Understanding the Threat Landscape – Why a Secure Web Gateway is Essential


While firewalls focus on the packet level, secure web gateways perform a more sophisticated analysis of network traffic to identify and thwart threats.

With data and application hosting moving to the cloud and more users working remotely, ensuring a secure environment for accessing all corporate data and applications is essential. SWGs are integral to ensuring this security and enforcing compliance.


As companies increasingly rely on cloud-based services from reputable providers like Versa Networks, they must ensure their data is secure. Whether employees use laptops, tablets or smartphones to access corporate resources, they are at risk for unauthorized access and exposure to malware.

Malware is a term used to describe any software that disrupts a computer, server or client’s normal functioning. It can also leak private information, steal data or systems, deprive users of access to their devices or interfere with computer security and privacy.

Secure Web gateways (SWG) protect enterprise websites and web applications from malicious activity and malware attacks. They provide a wide range of functions, including URL filtering, web visibility, negative content inspection and web access control to protect enterprise resources from infection and enforce corporate policies.

Typically, a secure web gateway works as a proxy that enables all outbound Web traffic to pass through. This allows for inspecting all web traffic in sequence and by defined security policies.

Depending on the organization’s needs, these firewall-like gateways can be hardware, software or cloud-based. They are usually packaged with malware detection and removal, sandboxing, data theft prevention, web isolation, machine learning processes and security broker (CASB) checks to prevent threats and mitigate damage from a successful attack.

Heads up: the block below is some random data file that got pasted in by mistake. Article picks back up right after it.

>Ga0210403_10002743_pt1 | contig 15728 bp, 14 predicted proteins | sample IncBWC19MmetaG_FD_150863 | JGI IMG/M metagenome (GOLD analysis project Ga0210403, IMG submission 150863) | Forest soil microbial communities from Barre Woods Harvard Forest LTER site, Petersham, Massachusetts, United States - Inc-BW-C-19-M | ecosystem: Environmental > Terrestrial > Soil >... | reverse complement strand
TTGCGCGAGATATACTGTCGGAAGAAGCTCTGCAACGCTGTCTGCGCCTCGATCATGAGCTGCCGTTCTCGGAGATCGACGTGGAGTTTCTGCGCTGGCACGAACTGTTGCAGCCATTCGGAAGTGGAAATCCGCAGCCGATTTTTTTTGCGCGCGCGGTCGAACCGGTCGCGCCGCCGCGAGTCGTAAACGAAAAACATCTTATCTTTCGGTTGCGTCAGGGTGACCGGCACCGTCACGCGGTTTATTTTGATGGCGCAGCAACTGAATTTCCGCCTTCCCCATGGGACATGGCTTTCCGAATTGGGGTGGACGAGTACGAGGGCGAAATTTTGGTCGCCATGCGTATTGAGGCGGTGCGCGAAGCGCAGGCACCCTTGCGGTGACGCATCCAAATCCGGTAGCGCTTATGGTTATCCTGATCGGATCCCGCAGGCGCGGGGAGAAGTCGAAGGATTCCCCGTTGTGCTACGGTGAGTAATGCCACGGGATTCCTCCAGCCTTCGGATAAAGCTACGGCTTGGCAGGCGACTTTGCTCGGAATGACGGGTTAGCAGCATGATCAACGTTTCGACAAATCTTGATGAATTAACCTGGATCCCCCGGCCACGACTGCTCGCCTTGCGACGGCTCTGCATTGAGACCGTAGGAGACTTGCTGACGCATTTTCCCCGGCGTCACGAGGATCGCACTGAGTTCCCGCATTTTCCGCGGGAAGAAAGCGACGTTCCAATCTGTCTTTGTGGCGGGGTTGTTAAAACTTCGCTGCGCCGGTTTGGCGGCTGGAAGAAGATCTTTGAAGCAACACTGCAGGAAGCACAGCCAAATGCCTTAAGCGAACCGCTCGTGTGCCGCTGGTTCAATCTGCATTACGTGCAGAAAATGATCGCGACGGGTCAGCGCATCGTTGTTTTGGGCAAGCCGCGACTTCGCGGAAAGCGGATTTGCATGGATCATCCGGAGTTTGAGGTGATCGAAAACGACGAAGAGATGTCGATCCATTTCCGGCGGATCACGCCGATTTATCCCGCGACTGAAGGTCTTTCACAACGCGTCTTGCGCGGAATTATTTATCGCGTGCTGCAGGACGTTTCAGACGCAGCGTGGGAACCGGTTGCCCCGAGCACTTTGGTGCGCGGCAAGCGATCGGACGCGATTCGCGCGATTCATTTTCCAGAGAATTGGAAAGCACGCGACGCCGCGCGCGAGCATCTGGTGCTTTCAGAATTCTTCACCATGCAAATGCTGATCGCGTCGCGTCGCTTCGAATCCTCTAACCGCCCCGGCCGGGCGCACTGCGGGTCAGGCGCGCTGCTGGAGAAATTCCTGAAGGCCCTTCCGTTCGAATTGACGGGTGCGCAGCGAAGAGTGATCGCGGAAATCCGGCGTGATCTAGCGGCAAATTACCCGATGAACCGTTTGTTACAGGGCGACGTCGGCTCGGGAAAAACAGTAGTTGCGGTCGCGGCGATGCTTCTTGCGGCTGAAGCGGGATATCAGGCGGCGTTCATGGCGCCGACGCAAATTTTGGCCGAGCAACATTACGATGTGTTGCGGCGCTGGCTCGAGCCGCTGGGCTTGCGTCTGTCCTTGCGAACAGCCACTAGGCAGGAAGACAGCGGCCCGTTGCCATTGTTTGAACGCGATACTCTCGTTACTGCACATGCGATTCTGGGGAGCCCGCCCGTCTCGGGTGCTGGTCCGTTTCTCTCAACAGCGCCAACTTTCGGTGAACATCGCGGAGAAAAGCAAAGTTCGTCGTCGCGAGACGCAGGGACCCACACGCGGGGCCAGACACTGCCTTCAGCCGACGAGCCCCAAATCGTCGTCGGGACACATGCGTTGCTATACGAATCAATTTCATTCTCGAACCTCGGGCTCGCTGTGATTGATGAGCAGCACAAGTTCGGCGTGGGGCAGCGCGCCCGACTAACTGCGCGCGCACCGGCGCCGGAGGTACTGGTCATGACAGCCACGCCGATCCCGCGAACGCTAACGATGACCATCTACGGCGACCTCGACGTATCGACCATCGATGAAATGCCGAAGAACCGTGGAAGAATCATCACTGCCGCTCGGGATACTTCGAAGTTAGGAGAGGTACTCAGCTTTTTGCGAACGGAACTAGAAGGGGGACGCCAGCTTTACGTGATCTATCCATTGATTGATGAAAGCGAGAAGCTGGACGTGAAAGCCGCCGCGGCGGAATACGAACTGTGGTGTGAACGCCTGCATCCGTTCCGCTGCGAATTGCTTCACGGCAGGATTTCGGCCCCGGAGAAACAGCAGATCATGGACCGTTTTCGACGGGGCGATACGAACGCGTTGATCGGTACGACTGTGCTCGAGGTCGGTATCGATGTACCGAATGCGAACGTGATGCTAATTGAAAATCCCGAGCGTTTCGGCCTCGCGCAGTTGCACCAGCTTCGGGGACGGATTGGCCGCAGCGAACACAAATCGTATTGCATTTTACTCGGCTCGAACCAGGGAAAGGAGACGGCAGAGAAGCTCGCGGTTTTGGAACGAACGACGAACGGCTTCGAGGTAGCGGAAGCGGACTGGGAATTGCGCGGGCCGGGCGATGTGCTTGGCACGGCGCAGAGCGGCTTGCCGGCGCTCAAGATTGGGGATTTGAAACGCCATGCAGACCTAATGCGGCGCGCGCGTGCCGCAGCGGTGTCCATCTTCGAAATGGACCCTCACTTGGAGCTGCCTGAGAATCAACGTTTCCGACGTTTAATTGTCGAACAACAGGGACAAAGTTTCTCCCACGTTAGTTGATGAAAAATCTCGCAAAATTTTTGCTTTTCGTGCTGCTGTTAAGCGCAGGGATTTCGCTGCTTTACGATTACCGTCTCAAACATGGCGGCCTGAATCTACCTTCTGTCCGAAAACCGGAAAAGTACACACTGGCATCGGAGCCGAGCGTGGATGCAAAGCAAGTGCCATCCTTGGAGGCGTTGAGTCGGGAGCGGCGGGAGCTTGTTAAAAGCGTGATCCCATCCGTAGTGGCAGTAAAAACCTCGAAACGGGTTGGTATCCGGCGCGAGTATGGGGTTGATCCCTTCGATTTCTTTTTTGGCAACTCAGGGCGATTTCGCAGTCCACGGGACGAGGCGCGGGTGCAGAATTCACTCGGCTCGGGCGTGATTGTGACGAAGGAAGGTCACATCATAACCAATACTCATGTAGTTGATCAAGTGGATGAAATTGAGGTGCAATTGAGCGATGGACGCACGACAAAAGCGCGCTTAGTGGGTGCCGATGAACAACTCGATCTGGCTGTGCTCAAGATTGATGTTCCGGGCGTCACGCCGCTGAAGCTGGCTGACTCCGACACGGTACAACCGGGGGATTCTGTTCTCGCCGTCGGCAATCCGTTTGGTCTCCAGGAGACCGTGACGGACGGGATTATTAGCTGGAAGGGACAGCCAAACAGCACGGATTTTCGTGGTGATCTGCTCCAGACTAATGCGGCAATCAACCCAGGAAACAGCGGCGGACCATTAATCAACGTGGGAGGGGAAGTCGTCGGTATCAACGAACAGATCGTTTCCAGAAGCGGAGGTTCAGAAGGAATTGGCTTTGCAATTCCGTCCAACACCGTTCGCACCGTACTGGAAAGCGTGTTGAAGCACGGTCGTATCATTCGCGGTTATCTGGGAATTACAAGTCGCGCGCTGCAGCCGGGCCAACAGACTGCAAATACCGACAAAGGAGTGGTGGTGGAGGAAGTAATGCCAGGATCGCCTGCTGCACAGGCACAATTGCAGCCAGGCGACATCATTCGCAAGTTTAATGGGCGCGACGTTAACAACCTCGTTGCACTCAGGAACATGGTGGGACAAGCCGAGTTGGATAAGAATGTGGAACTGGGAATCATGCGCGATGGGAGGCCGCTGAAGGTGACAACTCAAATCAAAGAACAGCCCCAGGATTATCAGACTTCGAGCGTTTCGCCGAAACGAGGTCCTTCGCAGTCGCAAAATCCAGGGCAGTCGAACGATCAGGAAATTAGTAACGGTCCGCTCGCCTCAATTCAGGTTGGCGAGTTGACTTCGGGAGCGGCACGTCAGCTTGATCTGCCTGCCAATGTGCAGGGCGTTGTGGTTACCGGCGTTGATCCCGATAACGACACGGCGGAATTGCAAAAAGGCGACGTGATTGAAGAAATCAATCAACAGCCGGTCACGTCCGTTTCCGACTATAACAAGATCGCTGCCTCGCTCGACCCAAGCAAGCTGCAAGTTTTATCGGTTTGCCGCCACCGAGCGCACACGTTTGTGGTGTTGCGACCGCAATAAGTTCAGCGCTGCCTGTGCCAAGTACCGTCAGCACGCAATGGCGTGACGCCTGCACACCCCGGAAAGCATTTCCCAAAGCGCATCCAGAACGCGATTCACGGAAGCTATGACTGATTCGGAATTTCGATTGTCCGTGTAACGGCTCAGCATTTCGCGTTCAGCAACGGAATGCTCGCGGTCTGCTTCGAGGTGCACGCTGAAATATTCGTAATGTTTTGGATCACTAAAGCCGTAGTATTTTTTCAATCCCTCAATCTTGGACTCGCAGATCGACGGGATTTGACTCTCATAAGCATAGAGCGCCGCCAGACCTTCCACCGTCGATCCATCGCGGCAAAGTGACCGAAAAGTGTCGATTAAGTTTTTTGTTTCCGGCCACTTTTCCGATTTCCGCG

A secure web gateway is a company’s most critical cybersecurity tool. It protects organizations from cyber attacks that are more sophisticated and dangerous than ever.

Phishing is an advanced cybercrime that targets businesses, government agencies, and individuals to obtain sensitive information such as banking or credit card details and passwords. Typically, these attacks are sent to employees via email but can be delivered by text.

These targeted attacks are often disguised as genuine emails from an organization or a friend, allowing criminals to trick victims into revealing their personal information. Spear phishing is an increasingly common attack in which malicious emails are aimed at employees with high-level authority within an organization.

The most effective way to prevent phishing is to enforce two-factor authentication (2FA), which requires users to have an extra verification layer when accessing sensitive applications. This additional layer makes it more difficult for phishers to compromise an employee’s account.

Another essential security feature of a secure web gateway is URL filtering, which checks all incoming network traffic against databases of malware and phishing sites to prevent access to these sites. It helps keep your company’s sensitive data safe and ensures that you adhere to regulatory standards.